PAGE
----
Theatre Review: She Rode Horses Like the Stock Exchange is a biting take on gender and power through the GFC

The GFC hit 10 years ago, yet it’s wave still lingers on. In a post GFC world, wages are stagnant, jobs are threatened, house prices skyrocket and global warming’s dark cloud hangs in concert. 10 years on, we’re still asking questions; how did this happen? Can it happen again? And, if so, who’s best equipped to manage it?... Read More | Share it now!

Vivid Ideas Game Changer Shepard Fairey talks early days of street art, comsumerism and ‘selling out’ as festival comes to a close

With a career spanning close to 30 years, Shepard Fairey is a veteran of world street art. In Sydney to talk as part of Vivid Idea’s Game Changers program as well as unveil a new mural work (his largest to date) and exhibition, he spoke of his early days building the now iconic Obey project and his approach to melding street art with commercial design work through his career.... Read More | Share it now!

Theatre Review: I Love You Now is a funny and complex portrait of love and infidelity – Eternity Playhouse in Sydney until 9th July

June is married to Leo, but she’s also having an affair with his twin brother Rob, and her personal trainer Hellmut. And a Catholic priest, John. Leo, meanwhile, is sleeping with Rob’s sister Michelle, his therapist Dr Shaw, as well as the family au pair Melissa. On top of all of this, June and Leo themselves are attempting to ‘spice things up’ as they hit the middle of their road together.... Read More | Share it now!

Theatre Review: Chimerica delivers on high visual and performance quality (at Roslyn Packer Theatre until April 1st)

Beginning in 1989, Chimerica brings us Joe Schofield, an American Photojournalist stationed in Beijing. Sitting in his hotel room during the Tiananmen protests, he manages to snap the all-famous photograph of Tank Man – a young student standing defiantly in the way of a line of tanks. Fast forward to 2012 and Joe, now back in New York, is faded and hungry to resurrect and rediscover himself. After a tip-off that the Tank Man may still be alive – and even living in New York – he risks everything to track him down and crack the story.... Read More | Share it now!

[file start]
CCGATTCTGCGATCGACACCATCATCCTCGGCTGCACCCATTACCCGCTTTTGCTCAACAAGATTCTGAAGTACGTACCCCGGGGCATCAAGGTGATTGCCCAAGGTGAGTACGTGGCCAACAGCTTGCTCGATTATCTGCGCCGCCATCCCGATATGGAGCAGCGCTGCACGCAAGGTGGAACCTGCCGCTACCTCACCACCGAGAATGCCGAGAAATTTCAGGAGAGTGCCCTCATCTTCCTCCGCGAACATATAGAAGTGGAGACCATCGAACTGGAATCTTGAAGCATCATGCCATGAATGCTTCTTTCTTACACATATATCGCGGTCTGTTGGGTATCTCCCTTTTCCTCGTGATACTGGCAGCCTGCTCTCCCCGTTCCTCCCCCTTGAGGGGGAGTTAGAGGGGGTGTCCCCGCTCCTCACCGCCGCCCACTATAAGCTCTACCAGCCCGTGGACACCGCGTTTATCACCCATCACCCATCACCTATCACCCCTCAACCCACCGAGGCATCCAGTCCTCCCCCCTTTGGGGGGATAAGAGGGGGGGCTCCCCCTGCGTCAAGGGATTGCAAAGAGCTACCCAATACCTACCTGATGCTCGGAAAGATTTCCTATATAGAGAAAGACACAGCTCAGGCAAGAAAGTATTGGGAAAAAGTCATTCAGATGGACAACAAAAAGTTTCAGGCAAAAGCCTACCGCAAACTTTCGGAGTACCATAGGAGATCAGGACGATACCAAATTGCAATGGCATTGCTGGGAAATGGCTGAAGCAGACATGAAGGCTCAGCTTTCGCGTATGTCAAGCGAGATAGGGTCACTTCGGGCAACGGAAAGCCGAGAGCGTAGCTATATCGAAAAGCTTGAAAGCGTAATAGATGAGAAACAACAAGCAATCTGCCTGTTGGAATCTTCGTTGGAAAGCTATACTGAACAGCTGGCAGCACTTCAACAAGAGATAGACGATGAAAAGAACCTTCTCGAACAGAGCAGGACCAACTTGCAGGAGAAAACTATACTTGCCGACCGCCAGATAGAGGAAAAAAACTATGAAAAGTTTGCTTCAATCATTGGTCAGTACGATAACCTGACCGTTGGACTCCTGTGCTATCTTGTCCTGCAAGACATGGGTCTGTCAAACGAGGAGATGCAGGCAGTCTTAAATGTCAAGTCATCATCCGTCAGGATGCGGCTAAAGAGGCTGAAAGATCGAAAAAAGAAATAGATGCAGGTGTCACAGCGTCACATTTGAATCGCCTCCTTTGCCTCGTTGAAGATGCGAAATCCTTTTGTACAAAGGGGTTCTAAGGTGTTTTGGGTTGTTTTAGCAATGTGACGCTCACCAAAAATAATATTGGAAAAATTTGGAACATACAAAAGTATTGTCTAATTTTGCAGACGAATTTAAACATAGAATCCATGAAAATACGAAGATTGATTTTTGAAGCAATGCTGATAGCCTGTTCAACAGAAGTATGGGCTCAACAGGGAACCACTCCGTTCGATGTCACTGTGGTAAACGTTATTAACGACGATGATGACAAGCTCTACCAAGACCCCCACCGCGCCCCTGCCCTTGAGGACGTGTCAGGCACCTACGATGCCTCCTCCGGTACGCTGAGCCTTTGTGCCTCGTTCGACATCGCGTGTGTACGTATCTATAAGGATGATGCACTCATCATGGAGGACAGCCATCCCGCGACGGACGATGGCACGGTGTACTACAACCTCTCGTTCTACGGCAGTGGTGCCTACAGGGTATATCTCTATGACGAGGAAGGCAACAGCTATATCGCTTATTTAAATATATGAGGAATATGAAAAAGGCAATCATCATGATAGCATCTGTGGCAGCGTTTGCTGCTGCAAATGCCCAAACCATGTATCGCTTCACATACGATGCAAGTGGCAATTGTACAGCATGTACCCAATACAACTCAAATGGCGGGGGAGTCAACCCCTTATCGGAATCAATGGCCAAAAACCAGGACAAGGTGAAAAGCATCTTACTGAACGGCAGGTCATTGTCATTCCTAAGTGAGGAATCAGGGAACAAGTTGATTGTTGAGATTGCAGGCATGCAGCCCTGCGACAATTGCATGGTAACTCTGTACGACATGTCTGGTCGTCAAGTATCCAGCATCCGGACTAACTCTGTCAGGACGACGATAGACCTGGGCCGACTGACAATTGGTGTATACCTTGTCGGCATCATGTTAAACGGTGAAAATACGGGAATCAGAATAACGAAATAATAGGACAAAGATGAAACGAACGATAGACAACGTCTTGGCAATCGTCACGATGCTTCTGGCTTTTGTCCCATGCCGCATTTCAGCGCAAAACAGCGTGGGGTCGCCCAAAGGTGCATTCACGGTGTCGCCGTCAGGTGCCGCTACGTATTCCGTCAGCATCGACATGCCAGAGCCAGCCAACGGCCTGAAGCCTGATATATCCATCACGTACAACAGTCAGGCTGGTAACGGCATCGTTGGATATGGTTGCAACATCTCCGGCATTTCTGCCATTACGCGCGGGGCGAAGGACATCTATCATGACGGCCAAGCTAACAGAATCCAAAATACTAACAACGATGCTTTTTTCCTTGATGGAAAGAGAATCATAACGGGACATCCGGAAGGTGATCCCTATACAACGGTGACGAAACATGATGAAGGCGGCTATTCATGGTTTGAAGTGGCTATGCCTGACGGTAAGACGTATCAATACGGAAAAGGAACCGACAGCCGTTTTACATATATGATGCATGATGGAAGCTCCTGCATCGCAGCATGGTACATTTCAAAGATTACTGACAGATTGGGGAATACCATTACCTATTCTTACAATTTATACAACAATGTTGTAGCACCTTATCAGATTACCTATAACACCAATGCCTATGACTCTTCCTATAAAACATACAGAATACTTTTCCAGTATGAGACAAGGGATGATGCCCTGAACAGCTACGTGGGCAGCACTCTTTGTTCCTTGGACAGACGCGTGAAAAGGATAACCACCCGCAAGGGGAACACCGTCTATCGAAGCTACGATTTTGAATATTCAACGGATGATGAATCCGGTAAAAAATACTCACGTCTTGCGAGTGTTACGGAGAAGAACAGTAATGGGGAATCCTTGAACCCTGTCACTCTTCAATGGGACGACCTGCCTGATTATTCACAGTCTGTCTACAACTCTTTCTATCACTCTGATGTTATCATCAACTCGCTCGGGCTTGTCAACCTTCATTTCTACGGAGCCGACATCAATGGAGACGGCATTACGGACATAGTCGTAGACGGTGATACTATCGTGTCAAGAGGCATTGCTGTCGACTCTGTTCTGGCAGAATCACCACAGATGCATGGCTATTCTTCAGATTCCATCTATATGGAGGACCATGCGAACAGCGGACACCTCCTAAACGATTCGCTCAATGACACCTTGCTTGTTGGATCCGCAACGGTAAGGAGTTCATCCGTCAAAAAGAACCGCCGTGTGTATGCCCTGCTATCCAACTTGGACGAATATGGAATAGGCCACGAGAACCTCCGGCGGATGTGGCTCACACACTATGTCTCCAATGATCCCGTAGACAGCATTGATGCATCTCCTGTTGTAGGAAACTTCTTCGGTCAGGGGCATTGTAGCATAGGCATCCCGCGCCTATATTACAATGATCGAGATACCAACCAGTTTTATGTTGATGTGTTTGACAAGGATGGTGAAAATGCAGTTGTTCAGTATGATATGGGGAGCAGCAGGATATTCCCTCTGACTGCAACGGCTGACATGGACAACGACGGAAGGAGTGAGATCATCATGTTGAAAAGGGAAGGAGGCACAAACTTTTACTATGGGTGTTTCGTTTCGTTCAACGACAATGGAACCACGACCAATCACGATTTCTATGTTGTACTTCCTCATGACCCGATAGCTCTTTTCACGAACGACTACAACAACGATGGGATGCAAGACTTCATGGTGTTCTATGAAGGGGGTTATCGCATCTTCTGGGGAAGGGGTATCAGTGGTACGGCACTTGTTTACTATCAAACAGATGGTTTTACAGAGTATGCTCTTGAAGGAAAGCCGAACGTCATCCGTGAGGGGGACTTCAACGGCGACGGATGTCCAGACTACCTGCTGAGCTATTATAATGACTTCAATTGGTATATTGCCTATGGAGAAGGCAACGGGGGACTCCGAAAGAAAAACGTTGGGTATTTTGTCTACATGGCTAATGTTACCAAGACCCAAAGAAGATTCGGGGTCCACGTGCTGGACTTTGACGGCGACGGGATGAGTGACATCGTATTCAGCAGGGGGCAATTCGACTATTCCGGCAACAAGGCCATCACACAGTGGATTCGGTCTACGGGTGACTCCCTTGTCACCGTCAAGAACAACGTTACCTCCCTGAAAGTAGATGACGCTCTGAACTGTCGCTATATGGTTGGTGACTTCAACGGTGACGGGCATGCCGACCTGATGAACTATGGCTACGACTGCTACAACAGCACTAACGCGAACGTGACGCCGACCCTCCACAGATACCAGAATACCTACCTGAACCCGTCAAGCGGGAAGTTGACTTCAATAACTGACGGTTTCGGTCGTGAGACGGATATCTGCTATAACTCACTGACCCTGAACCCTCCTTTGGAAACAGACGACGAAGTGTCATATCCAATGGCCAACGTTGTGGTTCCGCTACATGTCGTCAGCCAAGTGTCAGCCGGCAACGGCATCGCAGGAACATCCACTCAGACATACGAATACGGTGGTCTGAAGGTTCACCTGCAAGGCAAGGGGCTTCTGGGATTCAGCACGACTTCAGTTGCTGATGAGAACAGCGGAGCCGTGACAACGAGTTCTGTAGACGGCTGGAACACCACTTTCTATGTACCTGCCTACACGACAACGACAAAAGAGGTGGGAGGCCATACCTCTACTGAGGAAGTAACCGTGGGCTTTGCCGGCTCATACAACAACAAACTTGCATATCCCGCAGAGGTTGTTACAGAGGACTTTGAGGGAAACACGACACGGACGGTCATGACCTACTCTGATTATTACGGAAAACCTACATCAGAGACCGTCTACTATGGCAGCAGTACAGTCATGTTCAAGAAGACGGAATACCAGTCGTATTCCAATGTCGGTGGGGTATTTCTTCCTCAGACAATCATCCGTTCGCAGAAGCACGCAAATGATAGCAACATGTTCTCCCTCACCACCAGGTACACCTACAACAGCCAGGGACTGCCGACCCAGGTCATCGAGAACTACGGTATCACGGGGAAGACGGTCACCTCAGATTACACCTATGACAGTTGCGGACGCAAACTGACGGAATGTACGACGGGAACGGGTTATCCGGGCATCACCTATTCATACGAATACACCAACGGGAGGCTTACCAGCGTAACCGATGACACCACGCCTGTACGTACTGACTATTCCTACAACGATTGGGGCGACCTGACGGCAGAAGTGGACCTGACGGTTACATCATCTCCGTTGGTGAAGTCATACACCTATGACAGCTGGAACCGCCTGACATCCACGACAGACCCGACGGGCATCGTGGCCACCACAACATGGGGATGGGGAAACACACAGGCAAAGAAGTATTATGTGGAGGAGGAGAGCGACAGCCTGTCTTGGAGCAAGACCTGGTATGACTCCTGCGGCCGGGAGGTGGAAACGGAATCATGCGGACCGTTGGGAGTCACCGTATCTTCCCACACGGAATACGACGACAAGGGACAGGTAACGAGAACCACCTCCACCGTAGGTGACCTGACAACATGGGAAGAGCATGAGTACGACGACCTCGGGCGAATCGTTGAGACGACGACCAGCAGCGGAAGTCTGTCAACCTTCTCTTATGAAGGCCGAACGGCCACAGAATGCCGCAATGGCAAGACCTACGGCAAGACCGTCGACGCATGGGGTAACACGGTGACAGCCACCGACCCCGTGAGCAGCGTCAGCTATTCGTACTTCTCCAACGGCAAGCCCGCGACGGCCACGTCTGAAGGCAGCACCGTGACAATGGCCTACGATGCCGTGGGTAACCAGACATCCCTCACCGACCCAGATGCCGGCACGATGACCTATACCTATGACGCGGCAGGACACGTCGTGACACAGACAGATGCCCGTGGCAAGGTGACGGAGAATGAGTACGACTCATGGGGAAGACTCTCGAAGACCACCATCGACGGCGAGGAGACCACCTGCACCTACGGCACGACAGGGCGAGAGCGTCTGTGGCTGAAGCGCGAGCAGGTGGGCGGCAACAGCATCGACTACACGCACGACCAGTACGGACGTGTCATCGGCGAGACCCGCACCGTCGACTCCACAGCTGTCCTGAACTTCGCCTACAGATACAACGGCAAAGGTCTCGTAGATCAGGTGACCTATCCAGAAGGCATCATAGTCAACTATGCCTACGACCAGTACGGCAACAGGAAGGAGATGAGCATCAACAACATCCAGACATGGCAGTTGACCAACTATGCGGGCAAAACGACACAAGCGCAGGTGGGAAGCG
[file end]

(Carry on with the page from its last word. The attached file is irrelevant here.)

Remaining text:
Sydney Festival Review: Celia Pacquola takes audiences for a ride in “The Looking Glass” (Performances until 19 January)

Celia Pacquola is (quite literally) everywhere. Turn on the ABC and you’re highly likely to see her face either on Utopia, her own new show Rosehaven or in her AACTA-winning role in The Beautiful Lie. Having built a reputation in standup for the better part of a decade, it’s a natural progression for someone who’s affable down-to-earth humour is quite endearing.... Read More | Share it now!

Review: Ira Glass, Monica Barnes, Anna Bass: Three Acts, Two Dancers, One Radio Host – Sydney Opera House (17.07.16)

In Ira Glass’ own words, this was a melding of two mediums no one ever asked to see in the same show. A mashup (for want of a better term) of radio and interpretive dance, Three Acts, Two Dancers… could be the most pretentious thing you might ever see, but is far from it. The famous broadcaster brings his trademark warmth and wit to the stage, with a veritable range of stories from the This American Life vaults. Interwoven throughout are spectacular dance routines by Monica Barnes and Anna Bass; some as a response to the stories being told, and others as standalone pieces.... Read More | Share it now!

Sydney Festival Review: In Between Two – Bay 20, Carriageworks (Performances until January 24th)

A premiere show for the Sydney Festival, In Between Two sees two Australian musicians, TZU’s Joelistics and Sietta’s James Mangohig, overlap their stories as mixed-race Asian Australians in Australia’s hip hop culture. Sharing family photos and tales from their heritage, the two share a basic commonality, however their histories couldn’t be more different.... Read More | Share it now!

Sydney Festival Review: The Events – Granville Town Hall

In a time where our discussion is stilted, mediated and increasingly online, community engagement has formed a central aspect of contemporary theatre. The facilities to congregate and share stories are rare, particularly in outer urban areas or those where many cultures co-exist separately. While Reclaim Australia toots it’s white power horn, there’s a deeper issue at play; one where the multicultural heart of our city is fractured, and the places to bond and share new customs is fraught with politics or simple fear.... Read More | Share it now!